“An examination of section 2553 (c), of the Revised Administration Code, as amended, will reveal that the power given to the City of Baguio to tax, to license and to regulate only refers to the business of the taxpayer and not to the articles used in said business. This is clearly inferred from a reading of said section and from the concluding sentence appearing therein, to wit, ‘and such other businesses, trades and occupations as may be established or practised in the City.’ One reason for this undoubtedly is the fact that under section 142 of the Internal Revenue Code (Commonwealth Act No. 466, as amended by the Republic Act No. 39), most of the products mentioned in the charter, particularly gasoline and oil, are already specifically taxed, and under section 361 of said code, the City of Baguio gets a share of 20 per cent of the amount of specific tax collected. At any rate, the charter of the City of Baguio does not show plainly an intent to confer that power upon the City of Baguio and, following the rule already adverted to, this doubt or ambiguity must be resolved against the city. An indication of the legislative intent on this matter is Commonwealth Act No. 472 which confers general authority upon municipal councils to levy taxes, subject to certain limitations, wherein it was specifically provided that the general authority so conferred shall not include ‘percentage taxes and taxes on specified articles.’ In other words, the power to levy a percentage tax or a specified tax has been expressly withheld. It is, therefore, our considered opinion that Ordinance No. 100 is ultra vires and has no force and effect.”
Wherefore, the decision appealed from is affirmed, without pronouncement as to costs.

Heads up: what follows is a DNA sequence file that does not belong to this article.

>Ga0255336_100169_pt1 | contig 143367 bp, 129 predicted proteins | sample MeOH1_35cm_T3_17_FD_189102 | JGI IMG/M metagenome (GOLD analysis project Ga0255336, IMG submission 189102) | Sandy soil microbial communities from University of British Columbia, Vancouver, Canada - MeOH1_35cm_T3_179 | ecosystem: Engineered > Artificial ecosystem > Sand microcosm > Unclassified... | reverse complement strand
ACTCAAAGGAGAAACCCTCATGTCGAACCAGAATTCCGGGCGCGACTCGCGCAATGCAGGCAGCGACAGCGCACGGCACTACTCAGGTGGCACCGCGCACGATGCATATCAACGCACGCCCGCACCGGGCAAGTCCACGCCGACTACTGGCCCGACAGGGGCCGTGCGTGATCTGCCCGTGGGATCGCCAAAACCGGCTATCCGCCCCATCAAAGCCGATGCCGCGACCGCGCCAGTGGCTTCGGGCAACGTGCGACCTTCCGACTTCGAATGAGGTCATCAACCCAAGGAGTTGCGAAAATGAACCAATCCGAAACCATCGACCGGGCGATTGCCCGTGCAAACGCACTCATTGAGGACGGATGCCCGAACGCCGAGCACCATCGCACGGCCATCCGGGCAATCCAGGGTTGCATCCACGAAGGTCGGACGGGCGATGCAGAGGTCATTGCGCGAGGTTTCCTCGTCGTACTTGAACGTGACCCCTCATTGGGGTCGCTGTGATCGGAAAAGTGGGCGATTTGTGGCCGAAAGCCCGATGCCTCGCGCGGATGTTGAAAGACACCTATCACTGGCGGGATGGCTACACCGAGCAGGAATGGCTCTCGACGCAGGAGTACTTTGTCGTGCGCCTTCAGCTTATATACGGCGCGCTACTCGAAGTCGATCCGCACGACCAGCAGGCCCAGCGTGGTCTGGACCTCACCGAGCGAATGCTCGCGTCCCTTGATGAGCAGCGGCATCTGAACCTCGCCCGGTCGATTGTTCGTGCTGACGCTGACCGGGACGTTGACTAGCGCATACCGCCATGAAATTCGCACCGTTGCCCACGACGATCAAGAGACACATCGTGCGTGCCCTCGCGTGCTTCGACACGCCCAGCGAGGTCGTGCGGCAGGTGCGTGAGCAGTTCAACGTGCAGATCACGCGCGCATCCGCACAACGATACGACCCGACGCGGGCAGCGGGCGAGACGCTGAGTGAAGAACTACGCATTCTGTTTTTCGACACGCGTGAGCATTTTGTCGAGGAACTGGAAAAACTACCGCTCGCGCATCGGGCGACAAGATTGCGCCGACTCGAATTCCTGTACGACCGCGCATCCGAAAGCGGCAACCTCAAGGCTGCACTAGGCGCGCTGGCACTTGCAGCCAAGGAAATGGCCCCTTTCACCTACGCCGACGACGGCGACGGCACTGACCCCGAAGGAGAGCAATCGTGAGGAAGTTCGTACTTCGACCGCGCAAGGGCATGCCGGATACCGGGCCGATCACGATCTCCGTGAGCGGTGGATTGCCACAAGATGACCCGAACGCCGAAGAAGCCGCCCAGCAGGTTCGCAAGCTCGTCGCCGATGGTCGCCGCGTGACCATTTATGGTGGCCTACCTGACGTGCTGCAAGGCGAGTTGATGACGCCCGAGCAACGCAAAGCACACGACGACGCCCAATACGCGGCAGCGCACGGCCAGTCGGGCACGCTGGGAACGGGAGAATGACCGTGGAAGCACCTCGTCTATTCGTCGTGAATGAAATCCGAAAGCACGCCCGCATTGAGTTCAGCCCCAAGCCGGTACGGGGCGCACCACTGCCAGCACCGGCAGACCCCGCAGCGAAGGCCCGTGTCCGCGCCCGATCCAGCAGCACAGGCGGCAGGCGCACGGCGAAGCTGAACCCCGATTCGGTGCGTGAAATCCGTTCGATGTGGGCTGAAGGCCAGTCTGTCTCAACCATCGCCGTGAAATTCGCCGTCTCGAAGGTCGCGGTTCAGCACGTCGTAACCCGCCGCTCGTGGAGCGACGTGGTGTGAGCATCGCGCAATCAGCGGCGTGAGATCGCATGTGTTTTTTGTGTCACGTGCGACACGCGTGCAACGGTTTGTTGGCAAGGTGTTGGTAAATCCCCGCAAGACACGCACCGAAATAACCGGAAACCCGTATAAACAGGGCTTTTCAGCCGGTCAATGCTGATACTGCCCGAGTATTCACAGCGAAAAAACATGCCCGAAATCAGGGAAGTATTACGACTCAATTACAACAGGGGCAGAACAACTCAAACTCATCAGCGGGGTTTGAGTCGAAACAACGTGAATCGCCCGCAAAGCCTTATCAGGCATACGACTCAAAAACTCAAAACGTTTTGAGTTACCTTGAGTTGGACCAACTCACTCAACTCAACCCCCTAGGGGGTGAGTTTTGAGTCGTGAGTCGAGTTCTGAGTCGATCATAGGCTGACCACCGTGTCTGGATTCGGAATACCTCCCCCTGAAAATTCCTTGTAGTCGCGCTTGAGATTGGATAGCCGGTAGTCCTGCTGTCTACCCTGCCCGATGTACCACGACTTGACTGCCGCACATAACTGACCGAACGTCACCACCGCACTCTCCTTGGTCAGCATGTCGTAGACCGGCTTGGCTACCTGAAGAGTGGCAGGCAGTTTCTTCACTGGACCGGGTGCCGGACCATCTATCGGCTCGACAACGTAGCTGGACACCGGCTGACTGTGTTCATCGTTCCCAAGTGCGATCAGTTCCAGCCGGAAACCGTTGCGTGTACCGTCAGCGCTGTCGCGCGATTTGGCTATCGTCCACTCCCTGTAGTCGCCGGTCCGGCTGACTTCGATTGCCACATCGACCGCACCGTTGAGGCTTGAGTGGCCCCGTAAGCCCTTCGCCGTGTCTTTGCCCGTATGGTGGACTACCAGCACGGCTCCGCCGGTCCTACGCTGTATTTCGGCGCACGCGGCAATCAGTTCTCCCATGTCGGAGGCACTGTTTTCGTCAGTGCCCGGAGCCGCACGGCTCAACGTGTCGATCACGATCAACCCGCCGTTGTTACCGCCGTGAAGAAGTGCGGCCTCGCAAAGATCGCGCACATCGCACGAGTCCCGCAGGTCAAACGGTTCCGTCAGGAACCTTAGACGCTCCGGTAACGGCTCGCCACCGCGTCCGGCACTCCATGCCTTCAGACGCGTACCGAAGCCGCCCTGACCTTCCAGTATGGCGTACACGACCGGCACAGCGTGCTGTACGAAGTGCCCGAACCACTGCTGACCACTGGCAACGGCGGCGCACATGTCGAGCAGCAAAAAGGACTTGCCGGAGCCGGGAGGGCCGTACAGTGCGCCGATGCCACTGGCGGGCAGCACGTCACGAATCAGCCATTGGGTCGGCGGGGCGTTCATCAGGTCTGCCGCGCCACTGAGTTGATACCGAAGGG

In G.R. No. L-9167, We Wa Yu vs. City of Lipa, acting in the motion for reconsideration filed by Appellant, the Court adopted the following resolution:chanroblesvirtuallawlibrary
Considering that on June 14, 1956 Congress enacted Republic Act No. 1435 providing in section 4 that Municipal boards of councils may, notwithstanding the provisions of sections one hundred and forty-two and one hundred and forty-five of the National Internal Revenue Code, as hereinabove amended, levy an additional tax of not exceeding twenty-five per cent of the rates fixed in said sections, on manufactured oils sold or distributed within the limits of the city of municipality”;
Considering that the tax imposed by the ordinances in question does not go beyond the limit of twenty-five per cent of the rates prescribed in section 142 and 145 of the National Internal Revenue Code;
Considering that revenue acts, retroactively applied, are not open to the objection that they infringe upon the due process of law clause of the Constitution (Republic of the Philippines vs. Angelina Oasan, et al., supra, p. 934);
The decision of this Court dated September 27, 1956 is hereby modified by reversing the decision appealed from and dismissing the case, without costs.